‘Anton in Show Business’: Funny, tragic and thought-provoking

Napa Valley Register Review, Dan Monez, May 18, 2017

An estimated 80 percent of the roles in American theater are men. Even more astounding is that of the 20 percent of roles that are female, 95 percent of those are women under 40.

There lies the impetus for the formation of the Napa Valley’s newest theater company, Valley Players and their recent production, “Anton in Show Business.”

Formed by several Dreamweavers alumni, three of whom are in this cast, (June Alane Reif, Debbie Baumann, and Patt Quinn), Valley Players’ mission is to produce quality live theater featuring significant roles for women over 40. The president of the company, Reif, said, “We are not excluding men or younger women but want to select plays that can feature women our age.” It makes perfect sense since women over 40 make up the majority of theater audiences today.

Jane Martin’s “Anton in Show Business” pokes fun, sometimes harshly, at theater in America. It is a comedy and there are good laughs throughout, but it is also brutally honest at exposing the reasons for the opening line, “The American Theatre’s in a s—tload of trouble.”

The play is about a regional theater company trying to produce the Anton Chekhov play, “Three Sisters.” As the play progresses through the audition process and early rehearsals, the audience gets a “fly on the wall” eyeful of what goes on leading up to opening night. Exaggerated, yes, stereotypical characters, yes, but at its core is the truth that every actor, director, and producer knows.

Amid the satire of theater is a warm and somewhat tragic story of the three actresses who play the sisters in the play within the play. All three are well written and well acted.

Reif plays Casey, a woman who has done more than 200 plays without once being paid and who for many reasons, is a mess, but still has hope. Reif is one of the most natural and versatile actors in the North Bay and offers us a genuine person in her portrayal of Casey.

Baumann plays Holly, a popular TV star who has her own show but needs to do a serious classical stage play soon so she can gain respect and land a film role before she is too old. I have seen Baumann and worked with her on stage for many years, and I think this was her finest acting to date. She made her diva character human and although Holly is selfish and ruthless, Baumann makes us care about her.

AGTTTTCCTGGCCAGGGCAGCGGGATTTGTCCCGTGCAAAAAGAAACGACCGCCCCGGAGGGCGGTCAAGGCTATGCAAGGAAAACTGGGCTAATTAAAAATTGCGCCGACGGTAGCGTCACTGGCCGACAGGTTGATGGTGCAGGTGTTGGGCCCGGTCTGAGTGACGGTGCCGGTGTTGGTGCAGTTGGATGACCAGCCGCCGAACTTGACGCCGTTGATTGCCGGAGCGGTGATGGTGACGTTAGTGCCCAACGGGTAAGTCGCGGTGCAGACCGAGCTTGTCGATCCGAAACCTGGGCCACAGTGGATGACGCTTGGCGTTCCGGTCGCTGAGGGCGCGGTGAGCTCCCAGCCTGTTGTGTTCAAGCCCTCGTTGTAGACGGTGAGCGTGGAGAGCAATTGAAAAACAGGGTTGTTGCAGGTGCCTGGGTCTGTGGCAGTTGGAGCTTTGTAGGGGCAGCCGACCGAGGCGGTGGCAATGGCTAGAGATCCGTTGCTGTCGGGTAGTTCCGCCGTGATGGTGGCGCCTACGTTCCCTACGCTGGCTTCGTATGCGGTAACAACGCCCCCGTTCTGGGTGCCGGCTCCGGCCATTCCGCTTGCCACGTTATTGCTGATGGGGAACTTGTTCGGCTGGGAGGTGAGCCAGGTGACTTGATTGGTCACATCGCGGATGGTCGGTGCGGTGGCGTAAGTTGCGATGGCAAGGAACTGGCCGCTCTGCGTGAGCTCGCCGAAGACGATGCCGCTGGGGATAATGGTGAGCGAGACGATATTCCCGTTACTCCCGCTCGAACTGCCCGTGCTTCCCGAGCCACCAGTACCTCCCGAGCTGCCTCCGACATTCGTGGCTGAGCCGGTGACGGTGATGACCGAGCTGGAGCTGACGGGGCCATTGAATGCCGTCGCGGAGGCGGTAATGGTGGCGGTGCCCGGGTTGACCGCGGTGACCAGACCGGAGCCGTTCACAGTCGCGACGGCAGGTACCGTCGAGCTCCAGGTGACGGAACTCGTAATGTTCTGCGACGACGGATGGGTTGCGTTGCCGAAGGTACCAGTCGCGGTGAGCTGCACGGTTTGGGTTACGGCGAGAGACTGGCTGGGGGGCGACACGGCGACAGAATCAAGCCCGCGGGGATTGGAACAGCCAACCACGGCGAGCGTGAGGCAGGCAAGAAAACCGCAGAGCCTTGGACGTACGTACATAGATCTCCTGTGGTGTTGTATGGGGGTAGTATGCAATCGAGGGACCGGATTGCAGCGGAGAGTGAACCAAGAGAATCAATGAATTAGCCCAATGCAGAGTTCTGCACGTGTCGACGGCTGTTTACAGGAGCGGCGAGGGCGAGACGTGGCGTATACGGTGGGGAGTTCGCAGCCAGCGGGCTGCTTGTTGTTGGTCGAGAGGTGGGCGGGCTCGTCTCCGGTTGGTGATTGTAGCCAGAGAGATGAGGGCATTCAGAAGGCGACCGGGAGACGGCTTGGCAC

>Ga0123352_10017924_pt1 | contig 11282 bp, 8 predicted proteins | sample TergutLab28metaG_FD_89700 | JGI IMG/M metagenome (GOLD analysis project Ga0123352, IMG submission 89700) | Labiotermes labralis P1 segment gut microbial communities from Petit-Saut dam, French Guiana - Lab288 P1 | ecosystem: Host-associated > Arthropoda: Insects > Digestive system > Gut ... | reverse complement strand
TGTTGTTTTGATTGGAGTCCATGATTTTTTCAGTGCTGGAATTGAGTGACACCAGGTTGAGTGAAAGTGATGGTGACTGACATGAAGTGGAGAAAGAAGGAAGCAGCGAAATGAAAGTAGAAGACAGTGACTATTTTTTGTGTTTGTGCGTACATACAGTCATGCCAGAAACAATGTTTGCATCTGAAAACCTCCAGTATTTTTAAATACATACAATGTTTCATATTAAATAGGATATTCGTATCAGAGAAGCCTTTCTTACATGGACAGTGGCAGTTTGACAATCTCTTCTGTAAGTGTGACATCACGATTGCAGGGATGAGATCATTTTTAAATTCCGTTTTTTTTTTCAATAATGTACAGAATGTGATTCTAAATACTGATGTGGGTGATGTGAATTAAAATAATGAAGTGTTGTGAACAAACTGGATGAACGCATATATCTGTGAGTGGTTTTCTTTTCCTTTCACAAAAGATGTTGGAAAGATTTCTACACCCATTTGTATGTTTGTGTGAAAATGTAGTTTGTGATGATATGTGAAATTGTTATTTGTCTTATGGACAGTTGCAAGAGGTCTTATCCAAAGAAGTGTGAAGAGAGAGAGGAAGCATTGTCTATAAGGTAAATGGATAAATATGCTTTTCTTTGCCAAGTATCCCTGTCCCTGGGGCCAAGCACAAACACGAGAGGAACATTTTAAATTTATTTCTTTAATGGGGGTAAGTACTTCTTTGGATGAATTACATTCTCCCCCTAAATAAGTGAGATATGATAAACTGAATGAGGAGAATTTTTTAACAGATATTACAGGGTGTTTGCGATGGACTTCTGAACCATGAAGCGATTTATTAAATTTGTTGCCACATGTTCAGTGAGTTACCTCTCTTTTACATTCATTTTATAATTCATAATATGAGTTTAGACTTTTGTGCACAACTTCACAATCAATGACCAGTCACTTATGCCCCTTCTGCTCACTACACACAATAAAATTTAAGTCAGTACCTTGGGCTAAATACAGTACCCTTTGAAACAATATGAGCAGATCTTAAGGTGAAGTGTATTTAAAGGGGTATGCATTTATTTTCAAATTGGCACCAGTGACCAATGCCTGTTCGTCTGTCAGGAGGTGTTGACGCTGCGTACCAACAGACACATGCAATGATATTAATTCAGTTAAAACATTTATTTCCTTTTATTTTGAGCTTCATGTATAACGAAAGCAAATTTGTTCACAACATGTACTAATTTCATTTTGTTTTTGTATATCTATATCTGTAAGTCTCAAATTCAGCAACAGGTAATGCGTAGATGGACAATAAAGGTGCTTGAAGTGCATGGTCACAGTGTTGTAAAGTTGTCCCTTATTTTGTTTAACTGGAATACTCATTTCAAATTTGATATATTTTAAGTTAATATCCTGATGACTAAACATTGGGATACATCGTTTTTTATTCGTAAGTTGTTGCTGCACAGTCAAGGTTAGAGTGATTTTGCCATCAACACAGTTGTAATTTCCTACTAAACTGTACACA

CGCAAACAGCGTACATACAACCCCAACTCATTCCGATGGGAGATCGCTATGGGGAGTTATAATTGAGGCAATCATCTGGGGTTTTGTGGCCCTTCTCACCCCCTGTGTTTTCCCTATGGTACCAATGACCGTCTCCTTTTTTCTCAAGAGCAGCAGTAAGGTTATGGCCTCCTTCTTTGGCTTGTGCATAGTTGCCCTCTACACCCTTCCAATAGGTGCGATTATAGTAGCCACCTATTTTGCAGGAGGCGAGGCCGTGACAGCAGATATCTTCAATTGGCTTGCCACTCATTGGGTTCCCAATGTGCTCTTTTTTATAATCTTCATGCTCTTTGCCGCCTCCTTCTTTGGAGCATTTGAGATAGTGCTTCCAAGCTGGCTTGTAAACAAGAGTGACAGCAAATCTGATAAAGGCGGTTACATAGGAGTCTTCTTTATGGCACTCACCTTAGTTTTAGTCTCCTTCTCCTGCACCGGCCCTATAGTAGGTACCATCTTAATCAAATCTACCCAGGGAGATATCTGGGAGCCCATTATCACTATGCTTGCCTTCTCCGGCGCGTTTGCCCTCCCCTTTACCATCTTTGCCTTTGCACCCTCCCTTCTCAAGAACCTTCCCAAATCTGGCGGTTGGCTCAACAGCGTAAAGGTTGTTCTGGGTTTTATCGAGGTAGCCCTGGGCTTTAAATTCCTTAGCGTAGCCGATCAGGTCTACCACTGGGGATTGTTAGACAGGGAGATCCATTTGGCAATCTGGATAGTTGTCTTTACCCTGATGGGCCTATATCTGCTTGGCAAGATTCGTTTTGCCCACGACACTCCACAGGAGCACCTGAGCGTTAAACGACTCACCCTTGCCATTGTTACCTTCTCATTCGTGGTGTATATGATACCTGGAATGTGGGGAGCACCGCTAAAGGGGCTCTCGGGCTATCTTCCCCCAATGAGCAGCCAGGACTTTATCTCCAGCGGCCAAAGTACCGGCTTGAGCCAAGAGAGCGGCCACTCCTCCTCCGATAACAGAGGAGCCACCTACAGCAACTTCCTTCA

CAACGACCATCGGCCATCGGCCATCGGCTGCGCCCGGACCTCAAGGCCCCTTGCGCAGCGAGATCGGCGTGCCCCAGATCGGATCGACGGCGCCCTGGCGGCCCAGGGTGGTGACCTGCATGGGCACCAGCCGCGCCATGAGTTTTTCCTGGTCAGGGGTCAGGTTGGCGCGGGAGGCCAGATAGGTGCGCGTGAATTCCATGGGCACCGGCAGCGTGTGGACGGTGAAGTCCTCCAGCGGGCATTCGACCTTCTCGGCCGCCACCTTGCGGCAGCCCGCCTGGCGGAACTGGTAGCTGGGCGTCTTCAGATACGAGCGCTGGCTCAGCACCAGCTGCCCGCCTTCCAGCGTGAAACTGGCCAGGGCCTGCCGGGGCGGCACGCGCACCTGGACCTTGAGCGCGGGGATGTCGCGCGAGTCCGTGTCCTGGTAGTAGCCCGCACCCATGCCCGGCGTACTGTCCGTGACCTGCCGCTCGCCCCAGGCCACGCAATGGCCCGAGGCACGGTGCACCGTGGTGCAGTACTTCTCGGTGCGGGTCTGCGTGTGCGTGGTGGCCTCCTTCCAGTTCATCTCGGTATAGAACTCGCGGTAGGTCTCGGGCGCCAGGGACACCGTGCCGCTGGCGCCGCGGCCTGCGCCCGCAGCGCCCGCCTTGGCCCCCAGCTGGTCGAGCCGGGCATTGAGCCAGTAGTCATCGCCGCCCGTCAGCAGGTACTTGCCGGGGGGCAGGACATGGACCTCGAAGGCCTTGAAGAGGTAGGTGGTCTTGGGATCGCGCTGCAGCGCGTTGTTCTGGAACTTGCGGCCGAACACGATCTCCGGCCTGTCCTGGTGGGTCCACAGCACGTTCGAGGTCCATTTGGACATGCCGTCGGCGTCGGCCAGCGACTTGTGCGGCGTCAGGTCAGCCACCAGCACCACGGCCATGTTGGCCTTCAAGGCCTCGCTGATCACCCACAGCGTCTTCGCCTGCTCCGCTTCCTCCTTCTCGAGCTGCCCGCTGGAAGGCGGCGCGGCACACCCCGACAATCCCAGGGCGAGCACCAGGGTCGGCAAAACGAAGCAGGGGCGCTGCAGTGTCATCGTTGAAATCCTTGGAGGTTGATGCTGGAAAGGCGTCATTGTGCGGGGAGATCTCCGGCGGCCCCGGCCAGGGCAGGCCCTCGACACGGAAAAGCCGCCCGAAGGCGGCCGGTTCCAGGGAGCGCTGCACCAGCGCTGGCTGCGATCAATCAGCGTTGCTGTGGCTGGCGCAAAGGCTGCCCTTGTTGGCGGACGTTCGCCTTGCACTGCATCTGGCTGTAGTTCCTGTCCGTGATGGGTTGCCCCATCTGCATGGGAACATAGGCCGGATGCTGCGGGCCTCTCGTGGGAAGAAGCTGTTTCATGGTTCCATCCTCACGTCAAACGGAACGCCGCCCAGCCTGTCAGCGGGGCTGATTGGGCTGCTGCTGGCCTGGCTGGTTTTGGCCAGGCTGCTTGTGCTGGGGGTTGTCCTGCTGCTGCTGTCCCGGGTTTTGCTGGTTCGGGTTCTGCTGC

The third sister, Lisabette, is played by Quinn. Quinn is a good comedic actor, but I was most impressed with her last monologue in which she dropped all the affectations she manifested earlier and became human and lovable as she talked to the audience about her life and her hopes. She and we would be well served to see her in more roles like that.

The other characters are really caricatures rather than fully formed characters with the exception of the producer, Kate, played by Sandra Lovelace. Lovelace is a relative newcomer to the stage and she performed impeccably. She has a powerful stage presence and commands our attention.

Bonnie Gamble played at least three male characters all with different accents and demeanors and was brilliant in all three.

Carlet Langford played four or five characters and served as our narrator. She was good in all but stood out as Andwynneth, an urban black theater director who decides she is not going to use the script for Chekhov’s play but will make it social commentary on race, poverty, and power. Her timing was spot on and her longer speeches were delivered with passion, anger, and almost sounded like rap at times.

Amy Soriano-Palagi played the incredulous audience critic to the hilt, and her timing was critical and never missed a beat .

Maybe the most difficult caricature to carry off is a woman playing a male cowboy. Michelle Domingo pulled it off very believably. The walk, the sit, the posture and the mannerisms all read male cowboy.

Finally, Bob Silva, David Holmes, Devin Leaman, and Paul Marciniak played stage hands who appeared on stage delivering props on cue and acting as living furniture.

The play was directed by Megan Palagi. I mentioned several times that an actor’s timing was perfect. That is a part of good actor’s skill set, but is usually the result of a good director. The pace was nice and brisk, the staging was innovative but simple, and it all lead to a thought-provoking, effective production. It was, as one of the characters described Checkhov, “funny, funny, funny, funny, tragic!”

“Anton in Show Business” ran three nights at Lincoln Theater and three nights in Vallejo at Bay Area Stage and is now closed. For more information on coming attractions for Valley Players, go to their website http://www.valley-players.com/. This writer thinks they will be a powerful influence on the Napa arts scene.

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